As regards the regime on government procurement of goods and services, Bolivia has also been moving ahead with efforts of a legislative nature aimed at making that regime compatible with the new constitutional framework. Also worth noting is the 2009 promulgation of SD No. 0181 on Basic Standards of the Goods and Services Administration System, which replaced SD No. 29190 of 2007 in order to make government hiring procedures more efficient, expeditious, and transparent.
On the subject of protection for persons who report acts of corruption, the report mentions the establishment of the Whistleblower and Witnesses Protection System following the promulgation in 2010 of Law No. 004 (“Marcelo Quiroga Santa Cruz” Law on Combating Corruption, Illicit Enrichment, and Investigating Fortunes), whose implementation was regulated in 2013 by Law No. 458 on Protection of Whistleblowers and Witnesses.
Based on the review of the aforementioned new developments, the Committee also formulated recommendations on aspects such as development of laws or other instruments to ensure openness, equity, and efficiency in systems of government hiring and procurement of goods and services based on the principles and rights envisaged in the Constitution and the Convention; avoiding the improper use of individuals providing on-line consultant services and the prolonged continuation in the civil service of individuals engaged as “interim personnel; impeding the improper and/or arbitrary use of exceptional procurement; establishing a general regime on amounts that sets amounts for determining the applicability of direct procurement of goods and services; conducting awareness campaigns, workshops, seminars, or other similar activities designed to disclose and disseminate the nature, content, and scope of Law No. 458 as well as the protection measures it offers to public servants and private citizens who report acts of corruption, among other recommendations.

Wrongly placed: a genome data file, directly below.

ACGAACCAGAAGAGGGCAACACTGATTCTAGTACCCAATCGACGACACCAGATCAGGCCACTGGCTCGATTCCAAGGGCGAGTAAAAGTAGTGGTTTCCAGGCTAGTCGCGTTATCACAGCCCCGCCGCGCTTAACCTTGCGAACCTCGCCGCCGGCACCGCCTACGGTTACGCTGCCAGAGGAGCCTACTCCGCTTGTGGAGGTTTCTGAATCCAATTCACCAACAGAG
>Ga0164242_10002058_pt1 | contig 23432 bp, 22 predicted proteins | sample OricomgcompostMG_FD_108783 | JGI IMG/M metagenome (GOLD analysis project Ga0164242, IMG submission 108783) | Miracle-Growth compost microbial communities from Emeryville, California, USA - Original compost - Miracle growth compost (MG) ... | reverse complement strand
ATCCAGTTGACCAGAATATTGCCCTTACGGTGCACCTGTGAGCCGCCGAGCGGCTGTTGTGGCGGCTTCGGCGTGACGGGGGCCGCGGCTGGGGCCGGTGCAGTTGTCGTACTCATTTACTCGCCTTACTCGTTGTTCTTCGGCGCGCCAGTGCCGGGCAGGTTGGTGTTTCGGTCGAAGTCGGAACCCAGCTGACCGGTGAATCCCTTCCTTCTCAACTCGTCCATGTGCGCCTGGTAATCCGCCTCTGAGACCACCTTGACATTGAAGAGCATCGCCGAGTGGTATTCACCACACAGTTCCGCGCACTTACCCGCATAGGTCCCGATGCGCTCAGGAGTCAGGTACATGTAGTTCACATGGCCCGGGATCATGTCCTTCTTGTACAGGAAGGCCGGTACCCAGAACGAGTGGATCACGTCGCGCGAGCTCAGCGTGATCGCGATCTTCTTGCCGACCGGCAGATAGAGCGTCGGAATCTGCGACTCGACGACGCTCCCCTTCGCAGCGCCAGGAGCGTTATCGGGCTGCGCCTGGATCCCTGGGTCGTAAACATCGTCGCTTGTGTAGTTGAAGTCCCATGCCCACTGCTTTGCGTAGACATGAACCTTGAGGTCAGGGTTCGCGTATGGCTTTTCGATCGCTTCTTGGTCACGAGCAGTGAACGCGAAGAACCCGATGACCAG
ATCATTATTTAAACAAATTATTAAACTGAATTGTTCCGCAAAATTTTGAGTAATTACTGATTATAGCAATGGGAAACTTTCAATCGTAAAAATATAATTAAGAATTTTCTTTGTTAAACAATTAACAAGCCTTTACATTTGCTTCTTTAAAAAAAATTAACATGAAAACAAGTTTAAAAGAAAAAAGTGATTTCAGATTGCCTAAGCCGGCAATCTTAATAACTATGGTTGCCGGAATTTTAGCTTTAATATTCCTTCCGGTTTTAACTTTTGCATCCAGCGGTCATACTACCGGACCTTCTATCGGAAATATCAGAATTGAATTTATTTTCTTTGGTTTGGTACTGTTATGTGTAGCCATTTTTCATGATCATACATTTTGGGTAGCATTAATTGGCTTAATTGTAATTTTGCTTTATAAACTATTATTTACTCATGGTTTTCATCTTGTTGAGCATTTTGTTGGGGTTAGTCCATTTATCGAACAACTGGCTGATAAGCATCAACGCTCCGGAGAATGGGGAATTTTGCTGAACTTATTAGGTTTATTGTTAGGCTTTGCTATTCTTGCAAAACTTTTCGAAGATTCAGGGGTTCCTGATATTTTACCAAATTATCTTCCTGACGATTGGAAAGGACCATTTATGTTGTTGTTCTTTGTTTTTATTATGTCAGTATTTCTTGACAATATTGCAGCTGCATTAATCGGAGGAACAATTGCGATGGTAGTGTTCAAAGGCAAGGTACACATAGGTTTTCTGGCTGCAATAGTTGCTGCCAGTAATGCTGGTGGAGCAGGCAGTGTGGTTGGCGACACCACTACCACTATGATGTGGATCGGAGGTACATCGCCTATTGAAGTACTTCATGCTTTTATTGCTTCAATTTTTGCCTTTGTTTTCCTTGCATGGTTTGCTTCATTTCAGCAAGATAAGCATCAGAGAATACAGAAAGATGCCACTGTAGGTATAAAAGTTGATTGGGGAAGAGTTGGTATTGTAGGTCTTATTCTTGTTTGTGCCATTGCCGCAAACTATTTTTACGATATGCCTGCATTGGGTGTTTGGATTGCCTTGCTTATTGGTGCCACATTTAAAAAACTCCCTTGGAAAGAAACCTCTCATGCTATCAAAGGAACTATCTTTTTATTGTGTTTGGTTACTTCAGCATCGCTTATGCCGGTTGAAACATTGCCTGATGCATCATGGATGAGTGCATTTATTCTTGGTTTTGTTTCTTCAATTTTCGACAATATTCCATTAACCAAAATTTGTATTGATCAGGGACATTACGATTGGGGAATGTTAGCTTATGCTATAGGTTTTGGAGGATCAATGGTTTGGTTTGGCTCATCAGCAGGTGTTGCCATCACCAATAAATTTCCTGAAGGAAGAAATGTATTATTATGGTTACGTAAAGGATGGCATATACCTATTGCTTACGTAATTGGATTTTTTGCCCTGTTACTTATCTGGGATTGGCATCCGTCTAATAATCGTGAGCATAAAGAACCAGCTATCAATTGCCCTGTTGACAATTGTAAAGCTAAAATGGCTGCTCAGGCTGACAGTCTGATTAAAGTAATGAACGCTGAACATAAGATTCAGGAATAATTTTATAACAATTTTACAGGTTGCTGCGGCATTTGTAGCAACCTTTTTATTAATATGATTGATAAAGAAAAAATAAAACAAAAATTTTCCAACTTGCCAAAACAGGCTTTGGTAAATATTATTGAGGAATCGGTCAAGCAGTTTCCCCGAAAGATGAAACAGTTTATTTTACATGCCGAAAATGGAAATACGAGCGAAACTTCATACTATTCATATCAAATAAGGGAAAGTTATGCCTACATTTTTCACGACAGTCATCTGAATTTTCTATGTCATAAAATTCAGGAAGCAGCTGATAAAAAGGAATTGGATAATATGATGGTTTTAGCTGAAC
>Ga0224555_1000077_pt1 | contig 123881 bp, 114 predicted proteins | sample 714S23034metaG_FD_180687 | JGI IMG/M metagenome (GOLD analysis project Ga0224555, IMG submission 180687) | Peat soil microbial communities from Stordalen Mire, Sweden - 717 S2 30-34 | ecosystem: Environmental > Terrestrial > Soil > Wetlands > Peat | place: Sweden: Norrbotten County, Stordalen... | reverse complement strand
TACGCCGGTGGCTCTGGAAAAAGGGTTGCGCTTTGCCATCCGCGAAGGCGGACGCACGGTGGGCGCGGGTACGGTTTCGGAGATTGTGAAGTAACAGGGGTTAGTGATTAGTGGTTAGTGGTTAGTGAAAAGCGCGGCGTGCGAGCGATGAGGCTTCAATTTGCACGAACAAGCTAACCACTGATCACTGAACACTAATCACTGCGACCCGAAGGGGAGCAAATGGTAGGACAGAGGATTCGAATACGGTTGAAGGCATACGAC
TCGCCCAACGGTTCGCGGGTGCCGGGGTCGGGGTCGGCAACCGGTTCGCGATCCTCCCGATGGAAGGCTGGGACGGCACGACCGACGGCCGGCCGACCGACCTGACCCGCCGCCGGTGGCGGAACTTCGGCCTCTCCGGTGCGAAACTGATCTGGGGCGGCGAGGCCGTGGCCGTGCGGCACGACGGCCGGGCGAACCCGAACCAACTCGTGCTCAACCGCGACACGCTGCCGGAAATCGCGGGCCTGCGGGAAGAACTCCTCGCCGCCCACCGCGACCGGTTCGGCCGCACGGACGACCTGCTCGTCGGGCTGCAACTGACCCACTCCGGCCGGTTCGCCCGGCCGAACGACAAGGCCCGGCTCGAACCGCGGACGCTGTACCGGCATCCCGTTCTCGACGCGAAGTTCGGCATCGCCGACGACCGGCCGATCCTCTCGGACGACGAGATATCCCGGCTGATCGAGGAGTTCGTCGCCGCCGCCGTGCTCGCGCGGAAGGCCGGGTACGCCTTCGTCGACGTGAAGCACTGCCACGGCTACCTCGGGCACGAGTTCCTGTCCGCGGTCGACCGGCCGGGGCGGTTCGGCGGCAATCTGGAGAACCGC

For the analysis of the provisions envisaged in Article III (3) of the Convention that refer to instruction to government personnel to ensure proper understanding of their responsibilities and the ethical rules governing their activities, in keeping with a methodology approved by the Committee, Bolivia chose the personnel of the Ministry of Economy and Public Finance (MEFP), the State School for Judges (EJE) and the Office of the Comptroller General (CGE) for it considers their institutional and normative developments to be relevant and representative of the Plurinational State of Bolivia's entities and institutions as a whole.
Some of the recommendations formulated to Bolivia in
relation to the foregoing, address, with respect to the
personnel of the Ministry of Economy and Public Finance,
the inclusion of, as part of the contents of Individual